Accordingly, the purpose of the present invention is to propose a process making it possible automatically to recover the frequency parameter and phase parameter of the sampling clock in the case of the sampling of digital-type signals, more especially of video signals emanating from a computer-type device.
The subject of the present invention is a process of clock recovery during the sampling of computer-type signals, the sampling clock being generated from a phase locked loop or PLL which multiples a given frequency by an integer number or “division rank”, characterized in that it comprises the following steps:
gauging of the position of the edges of the computer-type signals with respect to the sampling clock with the aid of an analog ramp triggered by the rising edges of the computer-type signals in such a way as to obtain a first value dependent on the said position,
carrying out of a sampling clock phase correction,
by comparing the first position-dependent value with a reference value in such a way as to obtain a second signed value,
by accumulating the second signed values during the given frequency,
by transforming the accumulated values into an analog value dependent on the sampling phase-shift and by applying the value thus obtained to the PLL so as to phase-shift the sampling clock, and
carrying out of a frequency correction,
by measuring the alteration in the phase error between two consecutive analog ramps,
by determining and accumulating the sign of this alteration,
then, when the accumulated value exceeds a positive or negative threshold value, by sending an increment of +1 or −1 depending on the threshold value in relation to the division rank of the PLL.
According to another characteristic of the present invention, the gauging of the position of the edges of the digital-type signals is preceded by an operation of reshaping the said transitions. This reshaping is carried out by filtering the digital-type signals with the aid of a high-pass filter and by comparing the amplitude of the filtered signals with a voltage threshold. Preferably, the comparison is carried out by a voltage comparator with hysteresis and the gauging of the position of the edges is carried out by applying the analog ramp to an analog/digital converter whose clock signal is the sampling clock.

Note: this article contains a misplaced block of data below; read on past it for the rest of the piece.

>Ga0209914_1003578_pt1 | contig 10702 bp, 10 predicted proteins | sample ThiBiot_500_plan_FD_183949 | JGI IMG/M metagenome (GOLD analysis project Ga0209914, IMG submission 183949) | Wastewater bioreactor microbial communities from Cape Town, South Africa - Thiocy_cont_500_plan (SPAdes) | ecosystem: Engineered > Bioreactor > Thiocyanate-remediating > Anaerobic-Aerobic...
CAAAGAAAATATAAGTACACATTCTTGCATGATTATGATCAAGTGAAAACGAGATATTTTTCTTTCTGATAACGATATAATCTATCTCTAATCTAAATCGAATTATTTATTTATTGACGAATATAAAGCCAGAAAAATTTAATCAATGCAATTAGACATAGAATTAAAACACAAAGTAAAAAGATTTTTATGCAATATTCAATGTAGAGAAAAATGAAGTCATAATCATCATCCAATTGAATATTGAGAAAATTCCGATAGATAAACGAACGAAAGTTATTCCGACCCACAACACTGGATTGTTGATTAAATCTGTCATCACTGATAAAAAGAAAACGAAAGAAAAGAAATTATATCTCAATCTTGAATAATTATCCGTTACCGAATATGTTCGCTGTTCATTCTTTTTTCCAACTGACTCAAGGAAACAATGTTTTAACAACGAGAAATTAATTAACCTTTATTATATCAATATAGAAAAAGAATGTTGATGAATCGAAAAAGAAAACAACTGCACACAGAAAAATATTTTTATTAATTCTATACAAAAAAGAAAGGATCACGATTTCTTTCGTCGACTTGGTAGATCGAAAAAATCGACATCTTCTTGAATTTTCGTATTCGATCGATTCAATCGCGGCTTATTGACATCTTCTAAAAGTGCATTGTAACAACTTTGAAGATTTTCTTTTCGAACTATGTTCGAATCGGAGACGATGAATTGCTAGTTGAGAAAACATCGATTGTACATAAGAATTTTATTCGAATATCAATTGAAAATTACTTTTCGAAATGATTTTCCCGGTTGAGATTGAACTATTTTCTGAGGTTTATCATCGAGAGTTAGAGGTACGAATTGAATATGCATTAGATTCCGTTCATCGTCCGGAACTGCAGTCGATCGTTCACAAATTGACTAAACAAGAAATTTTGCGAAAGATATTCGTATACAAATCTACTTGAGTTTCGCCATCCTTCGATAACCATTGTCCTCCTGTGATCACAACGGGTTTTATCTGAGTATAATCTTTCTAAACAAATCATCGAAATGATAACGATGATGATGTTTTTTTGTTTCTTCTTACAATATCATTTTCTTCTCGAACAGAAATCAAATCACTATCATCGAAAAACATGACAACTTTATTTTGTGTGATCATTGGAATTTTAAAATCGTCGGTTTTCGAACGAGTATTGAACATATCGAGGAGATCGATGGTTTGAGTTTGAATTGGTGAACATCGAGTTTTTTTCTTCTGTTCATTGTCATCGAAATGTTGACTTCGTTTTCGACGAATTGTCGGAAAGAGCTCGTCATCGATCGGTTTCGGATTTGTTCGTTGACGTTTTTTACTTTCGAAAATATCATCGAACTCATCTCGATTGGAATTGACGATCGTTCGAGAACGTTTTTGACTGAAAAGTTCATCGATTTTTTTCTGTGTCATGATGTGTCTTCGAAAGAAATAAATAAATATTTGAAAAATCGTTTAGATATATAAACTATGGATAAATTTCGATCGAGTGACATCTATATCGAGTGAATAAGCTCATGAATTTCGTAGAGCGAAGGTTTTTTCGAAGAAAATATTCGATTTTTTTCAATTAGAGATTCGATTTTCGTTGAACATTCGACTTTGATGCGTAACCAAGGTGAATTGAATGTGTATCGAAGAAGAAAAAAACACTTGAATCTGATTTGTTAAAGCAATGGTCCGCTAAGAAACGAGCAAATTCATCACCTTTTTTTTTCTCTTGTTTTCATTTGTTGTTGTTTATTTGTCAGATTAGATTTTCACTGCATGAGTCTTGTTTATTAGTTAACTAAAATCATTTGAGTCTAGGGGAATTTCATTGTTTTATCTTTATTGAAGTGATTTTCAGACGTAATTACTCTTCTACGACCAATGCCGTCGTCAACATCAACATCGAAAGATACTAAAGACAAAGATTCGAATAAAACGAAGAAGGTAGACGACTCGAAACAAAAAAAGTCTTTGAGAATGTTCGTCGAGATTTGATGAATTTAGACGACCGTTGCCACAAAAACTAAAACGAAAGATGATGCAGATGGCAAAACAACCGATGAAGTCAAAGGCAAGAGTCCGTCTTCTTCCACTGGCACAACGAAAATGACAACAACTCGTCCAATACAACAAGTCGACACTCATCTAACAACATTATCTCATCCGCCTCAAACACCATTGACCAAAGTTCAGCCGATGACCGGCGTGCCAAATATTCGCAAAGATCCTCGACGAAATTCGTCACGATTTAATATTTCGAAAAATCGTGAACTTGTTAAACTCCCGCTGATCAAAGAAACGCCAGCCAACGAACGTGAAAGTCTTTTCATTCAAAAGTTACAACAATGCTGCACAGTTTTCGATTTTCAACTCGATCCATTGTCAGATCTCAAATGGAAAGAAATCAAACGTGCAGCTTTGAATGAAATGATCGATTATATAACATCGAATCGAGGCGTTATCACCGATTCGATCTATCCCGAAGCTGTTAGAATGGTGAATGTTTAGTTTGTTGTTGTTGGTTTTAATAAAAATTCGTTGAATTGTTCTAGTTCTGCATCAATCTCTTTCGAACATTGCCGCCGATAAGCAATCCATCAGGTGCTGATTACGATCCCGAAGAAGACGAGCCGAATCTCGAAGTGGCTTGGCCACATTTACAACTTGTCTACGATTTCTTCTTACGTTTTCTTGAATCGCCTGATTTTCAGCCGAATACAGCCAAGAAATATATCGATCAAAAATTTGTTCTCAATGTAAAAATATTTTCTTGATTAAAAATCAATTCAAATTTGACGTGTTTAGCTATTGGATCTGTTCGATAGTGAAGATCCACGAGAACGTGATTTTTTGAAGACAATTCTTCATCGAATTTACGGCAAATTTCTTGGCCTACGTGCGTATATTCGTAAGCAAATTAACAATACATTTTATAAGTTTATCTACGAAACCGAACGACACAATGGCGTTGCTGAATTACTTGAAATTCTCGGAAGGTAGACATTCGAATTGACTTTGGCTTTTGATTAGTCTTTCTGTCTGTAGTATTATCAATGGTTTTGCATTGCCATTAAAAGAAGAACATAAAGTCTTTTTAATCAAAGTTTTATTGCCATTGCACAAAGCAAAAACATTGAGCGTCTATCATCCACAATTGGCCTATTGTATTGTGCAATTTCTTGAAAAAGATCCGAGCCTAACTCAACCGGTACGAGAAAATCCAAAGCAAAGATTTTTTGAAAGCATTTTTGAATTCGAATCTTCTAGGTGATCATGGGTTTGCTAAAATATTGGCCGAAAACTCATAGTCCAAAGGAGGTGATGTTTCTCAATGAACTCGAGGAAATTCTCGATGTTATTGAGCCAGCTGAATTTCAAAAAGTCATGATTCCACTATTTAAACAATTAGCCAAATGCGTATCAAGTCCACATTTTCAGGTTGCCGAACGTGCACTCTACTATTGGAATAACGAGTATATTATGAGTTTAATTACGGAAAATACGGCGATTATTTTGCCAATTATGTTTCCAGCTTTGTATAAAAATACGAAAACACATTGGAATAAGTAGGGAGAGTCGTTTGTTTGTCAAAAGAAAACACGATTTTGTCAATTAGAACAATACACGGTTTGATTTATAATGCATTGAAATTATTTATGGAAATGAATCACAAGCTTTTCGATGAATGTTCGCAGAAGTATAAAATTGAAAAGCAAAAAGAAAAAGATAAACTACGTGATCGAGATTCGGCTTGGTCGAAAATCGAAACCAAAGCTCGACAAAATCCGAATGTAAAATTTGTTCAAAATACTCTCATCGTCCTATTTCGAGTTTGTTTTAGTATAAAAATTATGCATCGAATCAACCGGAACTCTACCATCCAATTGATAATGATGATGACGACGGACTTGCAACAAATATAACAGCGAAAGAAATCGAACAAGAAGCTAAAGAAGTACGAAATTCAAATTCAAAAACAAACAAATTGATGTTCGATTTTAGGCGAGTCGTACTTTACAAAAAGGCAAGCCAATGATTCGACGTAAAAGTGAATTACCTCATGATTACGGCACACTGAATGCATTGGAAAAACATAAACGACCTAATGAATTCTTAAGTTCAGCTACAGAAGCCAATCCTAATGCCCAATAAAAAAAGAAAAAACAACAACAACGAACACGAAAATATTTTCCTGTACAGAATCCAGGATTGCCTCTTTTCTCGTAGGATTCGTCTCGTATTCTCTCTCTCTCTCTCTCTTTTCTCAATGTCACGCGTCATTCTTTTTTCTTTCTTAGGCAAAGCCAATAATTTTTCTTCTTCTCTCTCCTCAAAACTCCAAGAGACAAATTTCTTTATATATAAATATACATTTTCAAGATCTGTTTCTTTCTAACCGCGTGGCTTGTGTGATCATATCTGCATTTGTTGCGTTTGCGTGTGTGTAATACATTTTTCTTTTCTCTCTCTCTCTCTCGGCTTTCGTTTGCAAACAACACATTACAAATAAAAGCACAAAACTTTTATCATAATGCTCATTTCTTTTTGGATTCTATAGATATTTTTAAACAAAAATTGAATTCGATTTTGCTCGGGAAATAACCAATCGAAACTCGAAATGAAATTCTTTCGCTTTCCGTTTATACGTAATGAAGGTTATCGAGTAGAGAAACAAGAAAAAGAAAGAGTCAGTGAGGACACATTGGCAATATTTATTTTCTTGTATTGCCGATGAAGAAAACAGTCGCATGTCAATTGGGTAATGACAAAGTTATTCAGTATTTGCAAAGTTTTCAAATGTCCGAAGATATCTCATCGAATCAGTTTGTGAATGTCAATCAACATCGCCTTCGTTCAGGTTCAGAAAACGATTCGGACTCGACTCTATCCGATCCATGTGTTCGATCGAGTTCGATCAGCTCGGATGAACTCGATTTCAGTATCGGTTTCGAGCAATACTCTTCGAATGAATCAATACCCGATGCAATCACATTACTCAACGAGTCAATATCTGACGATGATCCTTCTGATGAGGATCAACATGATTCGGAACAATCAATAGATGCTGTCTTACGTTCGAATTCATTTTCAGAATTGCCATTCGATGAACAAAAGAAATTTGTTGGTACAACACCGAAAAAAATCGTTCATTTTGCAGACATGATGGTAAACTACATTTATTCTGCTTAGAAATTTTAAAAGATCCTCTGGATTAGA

When carrying out the phase correction and in order to avoid needless operations, before the comparison, the values corresponding to an absence of utilizable transition and the values corresponding to an overly old transition, namely one prior to the current sampling period are set to the reference value.
Likewise, before carrying out the frequency correction, the values used are applied to a circuit making it possible to eliminate the zero values corresponding either to a zero phase error, or to an absence of rising transition, or to an absence of falling transition.
According to a further characteristic of the present invention, an initial division rank is calculated as a function of the standard to which the digital-type signals to be sampled belong. This prior calculation makes it possible to accelerate the convergence during correction of the sampling frequency.